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Isn't it all “Dementia”?

ISN’T IT ALL “DEMENTIA”?

When a loved one begins to show troublesome signs of changes in behavior, especially if related to memory, understanding the why behind the behavior is extremely important. Dementia is only the word used to describe the collection of changed behaviors, not a separate disease. They are only symptoms pointing to a variety of different causes. Often, symptoms may be the result of physical problems or illness unrelated to long term dementia. Examples might be urinary tract infections or other causes for which treatments might eliminate the problem behaviors.

Managing and treating dementia behaviors depends in great measure on knowing which underlying disease is behind the change. Not only does understanding enable proper treatment, it can impact long term care planning and the necessary legal documents.

For example, knowing which disease(s) may be involved helps project the time-frame for asset preservation strategies, the kinds of documents and interventions that may be required along the way, and the variety of supportive services available. Most importantly, it gives guidance as to what care options might be needed as the disease progresses, for example, home-care, assisted living, memory care or skilled nursing.

WHAT IS DEMENTIA?

Dementia is a descriptor for changes in a variety of behaviors:

MEMORY - look for changes in ability to retain new learning and recall. Memory involves the processes of encoding, storing and retrieving information. In dementia, making new memories is generally most impaired. That is why individuals with dementia can often remember minute details from their past, but be unable to remember what they did ten minutes earlier.

LANGUAGE - look for what is referred to as aphasia. Individuals with aphasia may have one or more of these problems:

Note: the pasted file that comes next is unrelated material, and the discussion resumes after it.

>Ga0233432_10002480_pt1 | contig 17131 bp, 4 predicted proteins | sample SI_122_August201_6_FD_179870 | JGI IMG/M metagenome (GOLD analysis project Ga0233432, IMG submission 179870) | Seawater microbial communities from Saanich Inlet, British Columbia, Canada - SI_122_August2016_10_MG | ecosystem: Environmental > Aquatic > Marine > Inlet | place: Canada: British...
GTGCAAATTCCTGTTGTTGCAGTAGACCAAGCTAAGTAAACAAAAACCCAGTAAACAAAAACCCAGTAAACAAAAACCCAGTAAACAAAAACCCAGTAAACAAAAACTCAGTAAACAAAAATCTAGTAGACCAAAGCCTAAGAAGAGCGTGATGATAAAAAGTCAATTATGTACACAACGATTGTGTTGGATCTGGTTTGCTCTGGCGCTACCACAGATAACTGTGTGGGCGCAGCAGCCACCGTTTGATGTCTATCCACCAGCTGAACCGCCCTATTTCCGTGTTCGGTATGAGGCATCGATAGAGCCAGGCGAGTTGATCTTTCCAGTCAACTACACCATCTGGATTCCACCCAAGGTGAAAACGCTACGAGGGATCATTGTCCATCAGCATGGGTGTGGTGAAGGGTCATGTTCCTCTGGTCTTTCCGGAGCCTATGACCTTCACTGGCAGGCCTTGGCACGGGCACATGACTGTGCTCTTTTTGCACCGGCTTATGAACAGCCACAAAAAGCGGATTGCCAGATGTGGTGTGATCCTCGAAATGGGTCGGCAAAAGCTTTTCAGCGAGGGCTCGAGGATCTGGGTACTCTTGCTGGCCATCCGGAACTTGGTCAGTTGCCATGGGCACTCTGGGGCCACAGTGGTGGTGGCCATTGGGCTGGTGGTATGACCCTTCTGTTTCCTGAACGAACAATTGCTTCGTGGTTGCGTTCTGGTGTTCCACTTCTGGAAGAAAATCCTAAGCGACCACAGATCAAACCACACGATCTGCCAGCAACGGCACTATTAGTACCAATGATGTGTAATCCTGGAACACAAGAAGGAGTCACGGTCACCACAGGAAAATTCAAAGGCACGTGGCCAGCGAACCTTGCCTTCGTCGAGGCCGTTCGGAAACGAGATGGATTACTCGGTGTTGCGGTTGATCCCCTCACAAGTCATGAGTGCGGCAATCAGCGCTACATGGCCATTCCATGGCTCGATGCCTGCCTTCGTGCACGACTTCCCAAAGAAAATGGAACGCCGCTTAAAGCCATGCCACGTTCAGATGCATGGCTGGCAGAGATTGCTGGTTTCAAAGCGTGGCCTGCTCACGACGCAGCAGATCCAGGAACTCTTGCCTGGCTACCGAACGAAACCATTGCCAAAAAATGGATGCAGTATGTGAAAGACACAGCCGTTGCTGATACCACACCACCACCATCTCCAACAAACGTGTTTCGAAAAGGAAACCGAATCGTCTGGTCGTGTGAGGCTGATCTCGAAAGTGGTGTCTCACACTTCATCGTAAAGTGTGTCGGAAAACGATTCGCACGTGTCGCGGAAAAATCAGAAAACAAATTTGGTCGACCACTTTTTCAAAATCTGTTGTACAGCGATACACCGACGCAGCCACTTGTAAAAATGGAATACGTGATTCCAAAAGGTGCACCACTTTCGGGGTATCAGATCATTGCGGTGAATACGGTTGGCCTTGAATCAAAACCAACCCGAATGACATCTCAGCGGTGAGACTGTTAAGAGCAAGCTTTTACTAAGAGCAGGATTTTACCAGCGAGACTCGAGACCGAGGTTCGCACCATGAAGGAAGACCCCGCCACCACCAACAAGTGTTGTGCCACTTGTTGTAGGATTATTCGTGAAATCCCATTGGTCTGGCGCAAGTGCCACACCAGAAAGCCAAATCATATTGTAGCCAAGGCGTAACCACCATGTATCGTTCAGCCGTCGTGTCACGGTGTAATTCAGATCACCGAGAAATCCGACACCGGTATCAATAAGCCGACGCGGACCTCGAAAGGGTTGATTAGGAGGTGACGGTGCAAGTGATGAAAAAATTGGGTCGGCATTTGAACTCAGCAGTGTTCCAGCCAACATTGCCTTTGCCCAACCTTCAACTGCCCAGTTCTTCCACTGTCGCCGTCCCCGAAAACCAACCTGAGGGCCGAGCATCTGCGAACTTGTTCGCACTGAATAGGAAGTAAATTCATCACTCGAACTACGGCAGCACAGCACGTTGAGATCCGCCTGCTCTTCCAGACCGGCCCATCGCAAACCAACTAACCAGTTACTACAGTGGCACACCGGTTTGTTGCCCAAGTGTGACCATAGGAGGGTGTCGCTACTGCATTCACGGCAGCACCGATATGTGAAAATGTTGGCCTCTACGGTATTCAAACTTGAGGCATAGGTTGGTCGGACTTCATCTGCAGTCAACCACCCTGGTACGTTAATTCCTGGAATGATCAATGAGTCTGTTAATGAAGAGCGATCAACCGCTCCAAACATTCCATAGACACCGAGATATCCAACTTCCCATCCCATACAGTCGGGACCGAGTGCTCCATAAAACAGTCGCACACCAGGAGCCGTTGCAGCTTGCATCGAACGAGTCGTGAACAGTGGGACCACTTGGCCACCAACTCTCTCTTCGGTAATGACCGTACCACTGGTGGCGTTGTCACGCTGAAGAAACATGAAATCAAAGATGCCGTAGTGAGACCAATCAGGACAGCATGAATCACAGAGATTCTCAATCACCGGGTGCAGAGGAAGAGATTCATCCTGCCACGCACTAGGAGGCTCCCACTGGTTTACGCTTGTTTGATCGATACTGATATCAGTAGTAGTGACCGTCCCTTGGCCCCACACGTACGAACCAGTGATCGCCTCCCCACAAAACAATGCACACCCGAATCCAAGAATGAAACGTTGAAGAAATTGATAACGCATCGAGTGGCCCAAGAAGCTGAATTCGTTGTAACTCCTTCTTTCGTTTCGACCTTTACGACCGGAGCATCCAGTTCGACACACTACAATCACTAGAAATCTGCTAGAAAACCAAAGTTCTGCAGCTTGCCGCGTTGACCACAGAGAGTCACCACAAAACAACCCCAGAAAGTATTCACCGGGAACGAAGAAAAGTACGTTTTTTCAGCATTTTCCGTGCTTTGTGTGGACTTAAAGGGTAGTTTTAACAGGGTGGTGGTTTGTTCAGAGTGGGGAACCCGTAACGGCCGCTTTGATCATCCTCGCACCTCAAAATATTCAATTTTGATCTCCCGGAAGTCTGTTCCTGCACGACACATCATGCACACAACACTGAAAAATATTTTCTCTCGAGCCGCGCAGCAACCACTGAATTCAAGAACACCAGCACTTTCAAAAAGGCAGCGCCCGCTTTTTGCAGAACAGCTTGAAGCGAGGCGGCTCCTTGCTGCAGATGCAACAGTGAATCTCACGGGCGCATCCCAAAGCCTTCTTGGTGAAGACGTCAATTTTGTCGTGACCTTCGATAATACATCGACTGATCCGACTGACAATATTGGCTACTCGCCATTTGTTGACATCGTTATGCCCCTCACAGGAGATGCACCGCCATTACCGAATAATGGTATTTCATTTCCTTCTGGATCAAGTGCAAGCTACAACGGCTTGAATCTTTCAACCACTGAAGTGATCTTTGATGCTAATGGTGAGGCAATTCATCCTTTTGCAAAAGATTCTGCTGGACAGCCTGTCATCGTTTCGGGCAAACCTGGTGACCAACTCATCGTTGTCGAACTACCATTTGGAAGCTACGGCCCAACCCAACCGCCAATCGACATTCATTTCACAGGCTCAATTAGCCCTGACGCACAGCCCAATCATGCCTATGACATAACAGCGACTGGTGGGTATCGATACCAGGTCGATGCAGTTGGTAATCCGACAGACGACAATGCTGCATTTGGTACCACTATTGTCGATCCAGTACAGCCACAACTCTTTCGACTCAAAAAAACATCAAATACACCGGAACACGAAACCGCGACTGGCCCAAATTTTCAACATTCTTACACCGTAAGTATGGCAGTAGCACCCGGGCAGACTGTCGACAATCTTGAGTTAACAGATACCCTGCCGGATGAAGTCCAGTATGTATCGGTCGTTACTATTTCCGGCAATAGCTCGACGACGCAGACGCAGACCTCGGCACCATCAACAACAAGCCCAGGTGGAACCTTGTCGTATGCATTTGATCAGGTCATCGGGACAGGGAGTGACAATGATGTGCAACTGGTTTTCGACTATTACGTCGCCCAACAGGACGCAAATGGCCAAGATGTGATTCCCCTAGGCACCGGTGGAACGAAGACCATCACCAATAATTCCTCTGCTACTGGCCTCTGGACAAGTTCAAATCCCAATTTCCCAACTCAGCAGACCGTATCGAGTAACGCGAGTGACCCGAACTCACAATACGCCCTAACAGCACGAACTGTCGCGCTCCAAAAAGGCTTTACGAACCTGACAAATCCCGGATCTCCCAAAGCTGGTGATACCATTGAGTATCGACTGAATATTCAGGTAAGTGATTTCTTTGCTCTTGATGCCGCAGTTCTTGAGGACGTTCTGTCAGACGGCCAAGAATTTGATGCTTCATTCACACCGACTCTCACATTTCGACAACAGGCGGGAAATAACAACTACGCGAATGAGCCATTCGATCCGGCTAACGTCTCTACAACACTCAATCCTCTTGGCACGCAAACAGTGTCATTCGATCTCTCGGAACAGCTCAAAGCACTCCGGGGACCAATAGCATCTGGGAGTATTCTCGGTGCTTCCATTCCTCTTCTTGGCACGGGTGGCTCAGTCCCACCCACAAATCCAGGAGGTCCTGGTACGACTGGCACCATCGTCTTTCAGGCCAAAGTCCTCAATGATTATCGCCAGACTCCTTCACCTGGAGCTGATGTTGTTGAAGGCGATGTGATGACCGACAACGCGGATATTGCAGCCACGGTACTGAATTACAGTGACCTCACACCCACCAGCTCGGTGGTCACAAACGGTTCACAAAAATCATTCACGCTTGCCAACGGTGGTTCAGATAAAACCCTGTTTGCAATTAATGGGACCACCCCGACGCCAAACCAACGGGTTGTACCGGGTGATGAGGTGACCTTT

Difficulties producing language:

  • difficulty coming up with the words; finding the wrong words

(e.g., “beef” for “steak”);

  • switching word sounds (e.g., “wave migrator” for “microwaver”);
  • difficulty putting words together to form sentences;
  • making sentences that flow, but make no sense.

Difficulty understanding language:

  • misunderstanding, especially when spoken fast (e.g., radio or television news);
  • finding it hard to understand what is said in large groups or with loud background noise (e.g., in restaurants);
  • misinterpreting jokes or taking figures of speech literally

(e.g., “he eats like a pig”; “she’s dying of shame.”)

Difficulty reading and writing:

VISUAL - look for what is referred to as agnosia, difficulties with visual/spatial matters. Individuals with agnosia may have one of more of these problems:

  • inability to locate items in space;
  • inability to identify (e.g., faces or objects)

MOVEMENT - Apraxia refers to movement issues that are not related to physical causes. Apraxia can occur in a variety of forms. For example, someone suffering from orofacial apraxia is unable to voluntarily perform certain movements involving facial muscles (e.g., inability to lick their lips or wink). Apraxia can also affect a person’s ability to intentionally move their arms or legs.

EXECUTIVE FUNCTION - look for changes in a person’s ability to organize ideas or the flow of steps in a complex task (e.g., organizing or following schedules for medications) or exercise good judgement (e.g., handing someone a blank check to fill out).

WHAT ILLNESSES CAN DEMENTIA POINT TO?

Symptom and behavior management and treatment require as clear as possible correct diagnosis of the underlying disease. Treatment for the wrong disease in someone showing signs of dementia can be like pouring kerosene on an open fire.